How will freedom of speech fare on Canadian campuses this year? What progress will universities make in meeting the Truth and Reconciliation Commission’s Calls to Action? To what degree will universities respond to the federal government’s push for greater gender equity in academic science?
These are some of the questions that have been raised recently across the country, inside and outside of universities. While these are very different issues, they have a few things in common: they raise questions around cultural values within universities; they attract social scrutiny; and they defy formulaic solutions.
These features heighten the sensitivity of university leaders to opprobrium. As a result, their knee-jerk reaction to these issues tends to involve symbolic management – a set of actions that signal to the world that universities conform to social expectations, which may or may not relate to substantive actions. Conventional responses in this vein include striking task forces to generate recommendations on the issue, appointing special advisers or advisory committees reporting to an academic leader, releasing public statements, and conspicuously developing plans or strategies, for example.
These actions are often debated on campus from a local perspective; their attributes and likelihood of impacting change are discussed in relation to the perceived commitment and sincerity of the university leaders in charge. More generally, however, the nature of universities as organizations helps explain why so much symbolic management takes place when they are faced with thorny subjects.
One of the defining features of universities is the extent to which they depend on maintaining their social legitimacy. That is far from mere “branding” or corporate public relations, which are shorter-term activities that aim at promoting organizations through a certain prism. Legitimacy refers to a deeper sense of appropriateness that make universities’ claims about what they do and accomplish credible and widely supported. Not all organizations can state that their mission is to advance knowledge for the betterment of humanity and not sound ridiculous.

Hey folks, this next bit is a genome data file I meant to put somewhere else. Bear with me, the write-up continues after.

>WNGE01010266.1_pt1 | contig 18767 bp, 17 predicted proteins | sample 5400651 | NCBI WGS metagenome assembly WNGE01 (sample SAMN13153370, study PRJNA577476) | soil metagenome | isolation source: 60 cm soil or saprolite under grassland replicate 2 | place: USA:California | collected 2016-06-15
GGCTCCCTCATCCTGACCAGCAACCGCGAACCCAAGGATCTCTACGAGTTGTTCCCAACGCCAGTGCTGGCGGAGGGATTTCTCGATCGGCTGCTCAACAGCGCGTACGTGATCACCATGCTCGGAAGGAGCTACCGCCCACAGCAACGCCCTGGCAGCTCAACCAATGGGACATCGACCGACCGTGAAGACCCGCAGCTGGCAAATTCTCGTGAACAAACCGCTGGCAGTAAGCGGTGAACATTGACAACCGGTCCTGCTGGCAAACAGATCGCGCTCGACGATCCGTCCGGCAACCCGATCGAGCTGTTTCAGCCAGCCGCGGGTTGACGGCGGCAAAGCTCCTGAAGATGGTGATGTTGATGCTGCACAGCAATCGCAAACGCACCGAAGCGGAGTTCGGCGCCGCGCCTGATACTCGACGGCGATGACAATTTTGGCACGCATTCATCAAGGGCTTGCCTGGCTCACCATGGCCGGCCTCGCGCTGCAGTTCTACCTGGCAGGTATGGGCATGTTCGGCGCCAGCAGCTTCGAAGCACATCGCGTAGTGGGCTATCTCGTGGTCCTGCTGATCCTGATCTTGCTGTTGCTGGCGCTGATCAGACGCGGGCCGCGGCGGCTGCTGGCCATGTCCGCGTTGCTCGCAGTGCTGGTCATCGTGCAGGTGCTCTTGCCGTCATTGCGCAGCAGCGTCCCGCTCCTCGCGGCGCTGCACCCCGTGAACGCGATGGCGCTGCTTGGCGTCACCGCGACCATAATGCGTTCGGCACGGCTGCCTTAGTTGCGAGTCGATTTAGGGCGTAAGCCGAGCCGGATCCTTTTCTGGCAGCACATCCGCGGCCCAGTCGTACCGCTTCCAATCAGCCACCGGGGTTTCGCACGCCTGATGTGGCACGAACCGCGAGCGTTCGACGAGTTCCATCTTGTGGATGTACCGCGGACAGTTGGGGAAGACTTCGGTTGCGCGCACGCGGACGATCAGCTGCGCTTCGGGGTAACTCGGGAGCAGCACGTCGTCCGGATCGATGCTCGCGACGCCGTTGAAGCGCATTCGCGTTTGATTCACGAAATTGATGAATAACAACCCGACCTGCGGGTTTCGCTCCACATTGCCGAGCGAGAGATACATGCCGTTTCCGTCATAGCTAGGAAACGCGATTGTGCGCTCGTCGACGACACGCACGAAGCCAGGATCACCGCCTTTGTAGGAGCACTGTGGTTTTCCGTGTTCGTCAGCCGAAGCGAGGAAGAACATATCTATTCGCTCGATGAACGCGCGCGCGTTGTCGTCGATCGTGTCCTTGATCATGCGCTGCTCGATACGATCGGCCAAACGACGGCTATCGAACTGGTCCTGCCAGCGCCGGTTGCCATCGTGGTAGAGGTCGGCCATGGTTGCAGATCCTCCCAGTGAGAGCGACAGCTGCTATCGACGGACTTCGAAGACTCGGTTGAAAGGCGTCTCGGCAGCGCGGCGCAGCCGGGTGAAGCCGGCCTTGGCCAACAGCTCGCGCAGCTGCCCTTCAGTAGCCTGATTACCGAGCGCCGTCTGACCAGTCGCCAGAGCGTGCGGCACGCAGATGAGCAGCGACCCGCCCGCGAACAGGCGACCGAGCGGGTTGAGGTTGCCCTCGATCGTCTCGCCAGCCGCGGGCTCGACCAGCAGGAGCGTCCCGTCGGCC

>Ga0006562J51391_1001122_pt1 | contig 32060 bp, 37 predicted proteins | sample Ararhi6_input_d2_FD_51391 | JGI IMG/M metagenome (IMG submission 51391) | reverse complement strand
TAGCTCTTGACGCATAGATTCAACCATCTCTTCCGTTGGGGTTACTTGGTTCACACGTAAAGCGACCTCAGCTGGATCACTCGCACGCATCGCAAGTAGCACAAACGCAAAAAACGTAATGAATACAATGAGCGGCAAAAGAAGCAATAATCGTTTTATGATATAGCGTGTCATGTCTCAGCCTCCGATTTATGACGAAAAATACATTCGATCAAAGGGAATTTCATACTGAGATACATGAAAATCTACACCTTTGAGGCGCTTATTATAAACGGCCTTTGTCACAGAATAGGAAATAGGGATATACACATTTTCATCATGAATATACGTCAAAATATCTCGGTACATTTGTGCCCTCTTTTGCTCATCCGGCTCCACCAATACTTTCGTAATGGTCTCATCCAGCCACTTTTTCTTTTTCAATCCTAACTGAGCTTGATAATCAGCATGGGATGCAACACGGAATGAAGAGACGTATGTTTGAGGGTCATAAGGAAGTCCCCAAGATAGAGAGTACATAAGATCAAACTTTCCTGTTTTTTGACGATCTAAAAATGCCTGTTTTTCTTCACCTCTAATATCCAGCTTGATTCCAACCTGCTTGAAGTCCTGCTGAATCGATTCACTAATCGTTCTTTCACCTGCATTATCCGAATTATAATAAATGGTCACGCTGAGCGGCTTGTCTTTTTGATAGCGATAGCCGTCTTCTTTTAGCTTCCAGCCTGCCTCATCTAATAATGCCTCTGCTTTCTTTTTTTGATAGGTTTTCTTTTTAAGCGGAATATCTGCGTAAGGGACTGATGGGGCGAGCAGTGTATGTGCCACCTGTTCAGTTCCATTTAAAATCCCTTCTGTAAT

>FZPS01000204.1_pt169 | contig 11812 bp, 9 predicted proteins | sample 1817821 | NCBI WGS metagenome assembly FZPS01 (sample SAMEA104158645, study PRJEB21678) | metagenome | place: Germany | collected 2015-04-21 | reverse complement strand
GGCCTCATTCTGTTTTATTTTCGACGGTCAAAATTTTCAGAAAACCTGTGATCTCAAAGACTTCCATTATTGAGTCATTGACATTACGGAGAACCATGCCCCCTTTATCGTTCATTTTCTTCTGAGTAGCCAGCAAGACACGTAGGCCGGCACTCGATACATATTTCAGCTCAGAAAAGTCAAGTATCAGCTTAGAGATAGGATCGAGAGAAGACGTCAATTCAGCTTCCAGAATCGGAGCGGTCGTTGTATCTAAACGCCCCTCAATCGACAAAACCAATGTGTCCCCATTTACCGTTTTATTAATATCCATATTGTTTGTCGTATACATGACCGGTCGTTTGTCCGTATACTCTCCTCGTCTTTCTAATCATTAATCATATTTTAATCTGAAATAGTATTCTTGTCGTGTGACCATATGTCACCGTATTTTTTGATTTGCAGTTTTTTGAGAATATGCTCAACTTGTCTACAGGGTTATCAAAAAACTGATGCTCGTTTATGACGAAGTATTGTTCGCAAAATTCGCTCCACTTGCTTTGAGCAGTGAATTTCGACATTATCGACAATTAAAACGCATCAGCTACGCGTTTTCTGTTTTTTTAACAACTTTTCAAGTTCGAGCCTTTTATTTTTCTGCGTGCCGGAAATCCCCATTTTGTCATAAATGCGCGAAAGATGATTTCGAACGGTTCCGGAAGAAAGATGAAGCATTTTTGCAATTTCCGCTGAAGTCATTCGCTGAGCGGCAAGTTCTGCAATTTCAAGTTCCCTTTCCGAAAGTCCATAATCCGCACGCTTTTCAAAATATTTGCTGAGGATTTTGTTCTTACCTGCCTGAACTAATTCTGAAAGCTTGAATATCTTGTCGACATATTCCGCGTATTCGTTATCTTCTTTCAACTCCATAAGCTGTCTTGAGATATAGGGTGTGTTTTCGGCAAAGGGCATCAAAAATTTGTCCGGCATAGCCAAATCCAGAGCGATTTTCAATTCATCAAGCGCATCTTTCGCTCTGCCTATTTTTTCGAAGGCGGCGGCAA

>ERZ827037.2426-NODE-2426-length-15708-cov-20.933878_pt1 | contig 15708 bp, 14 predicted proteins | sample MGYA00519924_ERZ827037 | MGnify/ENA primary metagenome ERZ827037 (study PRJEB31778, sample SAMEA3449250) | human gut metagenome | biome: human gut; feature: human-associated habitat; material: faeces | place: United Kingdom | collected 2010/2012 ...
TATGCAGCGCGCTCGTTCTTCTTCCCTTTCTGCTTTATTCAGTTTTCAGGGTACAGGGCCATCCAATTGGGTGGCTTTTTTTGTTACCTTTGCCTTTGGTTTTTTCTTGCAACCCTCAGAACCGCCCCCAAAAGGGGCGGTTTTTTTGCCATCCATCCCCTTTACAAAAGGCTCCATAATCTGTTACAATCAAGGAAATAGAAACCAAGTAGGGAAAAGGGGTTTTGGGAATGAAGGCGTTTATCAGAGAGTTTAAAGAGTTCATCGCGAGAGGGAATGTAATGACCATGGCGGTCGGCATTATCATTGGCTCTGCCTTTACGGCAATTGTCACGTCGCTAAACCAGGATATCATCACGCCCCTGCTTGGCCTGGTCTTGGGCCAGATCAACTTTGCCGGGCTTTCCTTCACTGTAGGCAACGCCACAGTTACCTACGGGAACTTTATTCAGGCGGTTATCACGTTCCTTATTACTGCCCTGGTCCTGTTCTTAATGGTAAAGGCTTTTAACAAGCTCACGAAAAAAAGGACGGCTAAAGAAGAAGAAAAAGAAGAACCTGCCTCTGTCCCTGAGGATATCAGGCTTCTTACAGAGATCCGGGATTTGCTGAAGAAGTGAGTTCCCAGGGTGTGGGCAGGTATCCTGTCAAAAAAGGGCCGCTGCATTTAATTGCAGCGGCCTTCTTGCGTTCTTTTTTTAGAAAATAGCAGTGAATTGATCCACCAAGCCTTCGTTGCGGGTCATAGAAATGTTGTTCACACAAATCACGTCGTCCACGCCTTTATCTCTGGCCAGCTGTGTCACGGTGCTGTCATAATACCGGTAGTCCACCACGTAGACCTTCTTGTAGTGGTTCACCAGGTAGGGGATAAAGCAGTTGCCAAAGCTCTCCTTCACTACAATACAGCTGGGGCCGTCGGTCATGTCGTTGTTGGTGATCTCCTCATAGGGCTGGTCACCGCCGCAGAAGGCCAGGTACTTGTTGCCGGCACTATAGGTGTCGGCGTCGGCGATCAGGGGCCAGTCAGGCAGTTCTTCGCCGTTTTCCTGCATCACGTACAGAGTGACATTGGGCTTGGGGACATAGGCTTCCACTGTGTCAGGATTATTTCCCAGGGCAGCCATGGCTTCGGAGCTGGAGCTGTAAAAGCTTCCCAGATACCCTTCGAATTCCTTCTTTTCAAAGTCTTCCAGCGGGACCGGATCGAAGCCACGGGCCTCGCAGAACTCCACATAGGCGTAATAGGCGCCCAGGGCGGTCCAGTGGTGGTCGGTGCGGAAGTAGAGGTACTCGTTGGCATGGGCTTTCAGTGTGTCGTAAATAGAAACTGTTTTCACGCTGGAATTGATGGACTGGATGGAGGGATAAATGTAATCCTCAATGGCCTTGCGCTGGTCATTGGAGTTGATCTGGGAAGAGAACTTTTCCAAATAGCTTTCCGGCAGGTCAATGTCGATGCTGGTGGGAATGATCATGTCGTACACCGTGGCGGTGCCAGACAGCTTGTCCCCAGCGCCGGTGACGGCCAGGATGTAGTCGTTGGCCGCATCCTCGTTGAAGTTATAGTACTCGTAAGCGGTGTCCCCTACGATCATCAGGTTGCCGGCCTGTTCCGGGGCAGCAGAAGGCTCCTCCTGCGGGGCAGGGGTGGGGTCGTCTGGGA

In pluralistic societies such as Canada’s where universities rely on the backing of multiple stakeholders, maintaining and enhancing legitimacy is far from straightforward. Internal and external demands on universities are often based on competing interests, goals, and values. Different groups have contrasting views on what universities are and should prioritize. These pushes and pulls come from government departments, funding bodies, elected officials, industry, professional associations, employers, regulatory agencies, unions, parents, students, among others.
Rather than making strict decisions on their core concerns and responsibilities, universities tend to be accommodating of multiple agendas and the associated support such agendas bring, whether materially or symbolically. Universities thus espouse a number of abstract ideals as institutional values, unavoidably using language that refers to innovation, creativity, social justice, equity, diversity, the public good and variants on these themes. Such displays of commitment neither necessarily force them to make tangible choices as organizations nor alienate groups for whom those values hold meaning.
Hence, is the implication of this legitimacy imperative the cynical conclusion that universities are bound to merely respond symbolically to pressing issues such as the ones raised above? Not necessarily, although that is likely to be a usual response. Taking concrete steps to enact change on sensitive issues, particularly those that involve disputes over social and cultural values that cannot be settled, risks frustrating some constituency and marring campus administrations that become entangled in controversy.
Linking symbolic and substantive actions requires university leaders to behave outside the comfort zone characterized by acceptance of the lowest common denominator of proceeding as cautiously as possible so as not to offend anyone. Insofar as many senior administrators progress in their careers and make it to the top by sticking to symbolic management, they are bound to lack the aptitude and the vision to do so.